Republicans in the Arizona state legislature have proposed changes to the state's recall law that could have kept immigration bill architect Russell Pearce in office.
The state Senate is considering legislation that would require party primaries to be held as the first step in any recall process before a general election, the East Valley Tribune reported. This would be a change from the current approach of having one non-partisan election. During last year's recall, Pearce, the state Senate president, lost the election to fellow Republican Jerry Lewis.
The legislator behind the measure told the East Valley Tribune that the proposal would have helped Pearce, as well as helping other incumbents targeted for recall:
Sen. Steve Smith (R-Maricopa) said that allowed the Democrats in the Mesa legislative district to combine with independents and some Republicans unhappy with Pearce to unite behind challenger Jerry Lewis, whom they saw as more moderate on issues like illegal immigration.
He, like Pearce, is a registered Republican. But Smith contends that if Lewis had to first survive a GOP primary, where Democrats could not vote, Pearce would have won.
Under the current state recall law, a new election is called for an elected official who has had recall petitions successfully filed against them. The new election can contain as many candidates as file to be on a single non-partisan ballot. Most Arizona recalls have been for local and county offices; Pearce was the first Arizona state legislator to be subject to a recall election. Pearce was also the first state legislative leader in the country to be recalled from office.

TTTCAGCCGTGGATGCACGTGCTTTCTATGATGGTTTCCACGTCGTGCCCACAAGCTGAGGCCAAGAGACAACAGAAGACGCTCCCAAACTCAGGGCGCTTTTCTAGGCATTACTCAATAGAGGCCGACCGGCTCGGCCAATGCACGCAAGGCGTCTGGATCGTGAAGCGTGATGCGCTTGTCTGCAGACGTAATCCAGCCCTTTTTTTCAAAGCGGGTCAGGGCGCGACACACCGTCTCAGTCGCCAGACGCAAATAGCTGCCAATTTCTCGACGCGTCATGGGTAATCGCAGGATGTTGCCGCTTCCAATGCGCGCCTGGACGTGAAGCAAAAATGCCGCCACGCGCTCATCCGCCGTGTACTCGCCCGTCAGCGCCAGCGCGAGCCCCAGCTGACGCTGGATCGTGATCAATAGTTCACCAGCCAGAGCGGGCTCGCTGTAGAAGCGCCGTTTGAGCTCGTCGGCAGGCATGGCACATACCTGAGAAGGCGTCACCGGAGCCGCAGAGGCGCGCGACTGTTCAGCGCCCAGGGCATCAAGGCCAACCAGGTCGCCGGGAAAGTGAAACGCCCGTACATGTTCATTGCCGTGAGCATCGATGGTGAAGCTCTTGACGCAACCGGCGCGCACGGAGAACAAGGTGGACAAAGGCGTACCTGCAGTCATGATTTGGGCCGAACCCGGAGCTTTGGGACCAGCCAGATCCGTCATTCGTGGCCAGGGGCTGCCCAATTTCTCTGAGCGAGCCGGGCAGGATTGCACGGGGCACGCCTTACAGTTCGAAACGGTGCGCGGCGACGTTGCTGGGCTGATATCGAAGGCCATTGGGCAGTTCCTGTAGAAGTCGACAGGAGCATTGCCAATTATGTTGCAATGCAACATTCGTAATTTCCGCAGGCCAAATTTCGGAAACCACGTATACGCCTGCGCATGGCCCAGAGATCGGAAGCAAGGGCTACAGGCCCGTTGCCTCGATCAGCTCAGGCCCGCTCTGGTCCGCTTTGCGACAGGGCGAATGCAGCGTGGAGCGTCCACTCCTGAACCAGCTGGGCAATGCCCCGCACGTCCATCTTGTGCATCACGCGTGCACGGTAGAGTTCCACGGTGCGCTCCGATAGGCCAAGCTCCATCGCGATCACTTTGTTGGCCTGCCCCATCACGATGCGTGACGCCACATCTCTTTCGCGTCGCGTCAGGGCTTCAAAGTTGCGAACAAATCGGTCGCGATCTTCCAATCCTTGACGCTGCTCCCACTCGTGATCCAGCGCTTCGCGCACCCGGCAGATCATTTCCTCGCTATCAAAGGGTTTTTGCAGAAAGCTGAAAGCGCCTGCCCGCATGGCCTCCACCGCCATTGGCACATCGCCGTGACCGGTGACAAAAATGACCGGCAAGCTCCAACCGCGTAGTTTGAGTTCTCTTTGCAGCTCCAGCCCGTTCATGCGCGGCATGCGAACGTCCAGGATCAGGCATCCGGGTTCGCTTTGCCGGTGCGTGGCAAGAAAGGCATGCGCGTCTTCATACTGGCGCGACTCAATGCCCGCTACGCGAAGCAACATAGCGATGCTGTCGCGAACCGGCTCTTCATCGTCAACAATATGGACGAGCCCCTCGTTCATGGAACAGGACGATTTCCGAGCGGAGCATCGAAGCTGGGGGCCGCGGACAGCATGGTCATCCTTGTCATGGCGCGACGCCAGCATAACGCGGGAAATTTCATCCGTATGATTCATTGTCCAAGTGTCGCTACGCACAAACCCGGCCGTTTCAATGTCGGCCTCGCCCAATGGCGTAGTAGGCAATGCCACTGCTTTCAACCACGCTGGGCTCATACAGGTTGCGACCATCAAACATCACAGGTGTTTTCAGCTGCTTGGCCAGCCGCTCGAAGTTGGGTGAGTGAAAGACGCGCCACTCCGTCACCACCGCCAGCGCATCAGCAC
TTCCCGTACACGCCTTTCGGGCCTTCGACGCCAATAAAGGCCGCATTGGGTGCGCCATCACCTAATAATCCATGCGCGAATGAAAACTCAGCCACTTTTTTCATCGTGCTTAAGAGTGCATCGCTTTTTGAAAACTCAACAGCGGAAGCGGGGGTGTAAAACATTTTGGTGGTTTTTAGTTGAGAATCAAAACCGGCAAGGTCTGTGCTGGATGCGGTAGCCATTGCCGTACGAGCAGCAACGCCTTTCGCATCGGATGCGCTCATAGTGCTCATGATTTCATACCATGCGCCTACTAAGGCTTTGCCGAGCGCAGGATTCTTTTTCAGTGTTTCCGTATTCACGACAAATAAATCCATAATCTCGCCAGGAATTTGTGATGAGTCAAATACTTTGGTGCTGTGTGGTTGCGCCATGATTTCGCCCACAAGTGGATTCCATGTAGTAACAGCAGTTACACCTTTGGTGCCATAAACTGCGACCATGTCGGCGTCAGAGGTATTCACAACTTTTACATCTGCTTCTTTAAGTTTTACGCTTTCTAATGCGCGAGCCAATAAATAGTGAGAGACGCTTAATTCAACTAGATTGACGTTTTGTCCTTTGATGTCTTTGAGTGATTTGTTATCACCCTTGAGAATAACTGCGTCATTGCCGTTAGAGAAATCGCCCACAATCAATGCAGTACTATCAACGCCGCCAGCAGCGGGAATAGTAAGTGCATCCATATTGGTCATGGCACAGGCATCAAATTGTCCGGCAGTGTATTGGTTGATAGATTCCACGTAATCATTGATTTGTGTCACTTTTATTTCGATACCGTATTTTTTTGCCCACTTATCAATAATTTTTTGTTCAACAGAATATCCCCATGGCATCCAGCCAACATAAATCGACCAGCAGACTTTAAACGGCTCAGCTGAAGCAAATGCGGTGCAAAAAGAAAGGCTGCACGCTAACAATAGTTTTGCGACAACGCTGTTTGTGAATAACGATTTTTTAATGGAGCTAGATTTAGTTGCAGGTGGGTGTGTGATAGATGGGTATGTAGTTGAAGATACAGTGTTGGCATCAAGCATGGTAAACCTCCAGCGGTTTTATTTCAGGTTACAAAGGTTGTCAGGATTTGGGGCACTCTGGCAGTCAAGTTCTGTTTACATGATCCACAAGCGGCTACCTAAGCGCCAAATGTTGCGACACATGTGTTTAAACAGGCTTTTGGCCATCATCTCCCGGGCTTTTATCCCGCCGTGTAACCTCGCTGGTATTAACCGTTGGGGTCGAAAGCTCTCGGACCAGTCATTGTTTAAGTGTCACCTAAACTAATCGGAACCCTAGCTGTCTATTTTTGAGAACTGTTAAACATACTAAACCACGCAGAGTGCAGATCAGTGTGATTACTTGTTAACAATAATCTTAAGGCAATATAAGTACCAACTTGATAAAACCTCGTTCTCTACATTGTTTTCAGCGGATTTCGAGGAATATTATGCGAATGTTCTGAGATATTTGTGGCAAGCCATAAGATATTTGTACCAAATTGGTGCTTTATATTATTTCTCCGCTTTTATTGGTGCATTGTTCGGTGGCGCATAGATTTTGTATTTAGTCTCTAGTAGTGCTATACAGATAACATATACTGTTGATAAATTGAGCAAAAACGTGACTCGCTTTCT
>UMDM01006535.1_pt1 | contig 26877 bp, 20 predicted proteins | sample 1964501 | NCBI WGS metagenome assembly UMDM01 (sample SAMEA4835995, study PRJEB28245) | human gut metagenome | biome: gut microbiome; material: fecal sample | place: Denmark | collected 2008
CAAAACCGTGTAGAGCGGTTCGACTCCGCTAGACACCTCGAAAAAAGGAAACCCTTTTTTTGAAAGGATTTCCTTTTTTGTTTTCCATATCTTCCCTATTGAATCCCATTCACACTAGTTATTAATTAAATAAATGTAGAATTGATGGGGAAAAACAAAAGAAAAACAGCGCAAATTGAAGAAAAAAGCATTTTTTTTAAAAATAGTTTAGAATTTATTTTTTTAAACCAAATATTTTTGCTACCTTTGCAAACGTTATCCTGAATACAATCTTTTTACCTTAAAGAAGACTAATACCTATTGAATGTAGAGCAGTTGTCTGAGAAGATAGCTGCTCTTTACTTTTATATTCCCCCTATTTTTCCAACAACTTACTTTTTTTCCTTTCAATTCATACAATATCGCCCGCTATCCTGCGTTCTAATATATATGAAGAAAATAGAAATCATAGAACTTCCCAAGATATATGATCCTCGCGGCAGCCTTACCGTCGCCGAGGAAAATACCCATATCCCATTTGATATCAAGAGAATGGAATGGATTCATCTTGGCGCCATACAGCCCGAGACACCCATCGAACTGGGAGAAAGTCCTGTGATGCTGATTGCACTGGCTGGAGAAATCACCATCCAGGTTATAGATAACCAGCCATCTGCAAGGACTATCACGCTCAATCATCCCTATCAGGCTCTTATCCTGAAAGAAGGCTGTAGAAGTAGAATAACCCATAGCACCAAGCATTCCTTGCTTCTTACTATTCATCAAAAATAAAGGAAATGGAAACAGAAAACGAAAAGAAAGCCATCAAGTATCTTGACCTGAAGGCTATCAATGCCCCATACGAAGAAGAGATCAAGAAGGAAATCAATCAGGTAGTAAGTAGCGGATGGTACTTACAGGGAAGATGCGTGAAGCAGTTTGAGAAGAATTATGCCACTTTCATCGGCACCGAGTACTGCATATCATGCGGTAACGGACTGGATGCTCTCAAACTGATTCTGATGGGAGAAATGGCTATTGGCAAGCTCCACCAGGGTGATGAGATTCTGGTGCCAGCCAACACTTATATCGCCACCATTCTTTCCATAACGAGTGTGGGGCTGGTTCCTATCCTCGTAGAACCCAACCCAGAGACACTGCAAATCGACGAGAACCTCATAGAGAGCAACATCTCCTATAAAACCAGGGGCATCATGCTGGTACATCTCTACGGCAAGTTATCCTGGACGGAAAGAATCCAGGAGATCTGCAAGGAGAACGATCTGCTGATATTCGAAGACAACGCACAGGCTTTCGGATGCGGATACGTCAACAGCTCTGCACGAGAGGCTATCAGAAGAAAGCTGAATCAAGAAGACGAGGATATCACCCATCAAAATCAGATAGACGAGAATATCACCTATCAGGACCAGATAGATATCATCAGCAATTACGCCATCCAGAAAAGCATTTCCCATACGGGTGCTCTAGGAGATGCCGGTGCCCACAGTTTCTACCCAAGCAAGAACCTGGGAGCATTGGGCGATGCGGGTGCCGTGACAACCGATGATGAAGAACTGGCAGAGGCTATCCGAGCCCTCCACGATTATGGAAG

Pearce's district is considered a GOP stronghold.
Arizona has had only one recall make the ballot for a statewide office -- a measure to remove Gov. Evan Mecham (R) from office in 1988. The Mecham recall was cancelled after Mecham was impeached by the state legislature. There is currently a long-shot movement to have a recall election for Gov. Jan Brewer (R). A similar Brewer recall measure failed last year after organizers only gathered 32,000 signatures, while over 400,000 are needed to place a gubernatorial recall on the ballot.
Pearce has been launching a political comeback in the last few weeks with his election as the first vice chairman of the state Republican Party. He also filed paperwork with state election officials to potentially seek a state Senate seat this year. A potential Pearce Senate candidacy would occur in a newly drawn district and would not be a race against Lewis.
The proposal will be similar to the recall law currently in place in Wisconsin, where party primaries can be held in the new races. Democrats may see a party primary in the likely recall election against Gov. Scott Walker (R) this year.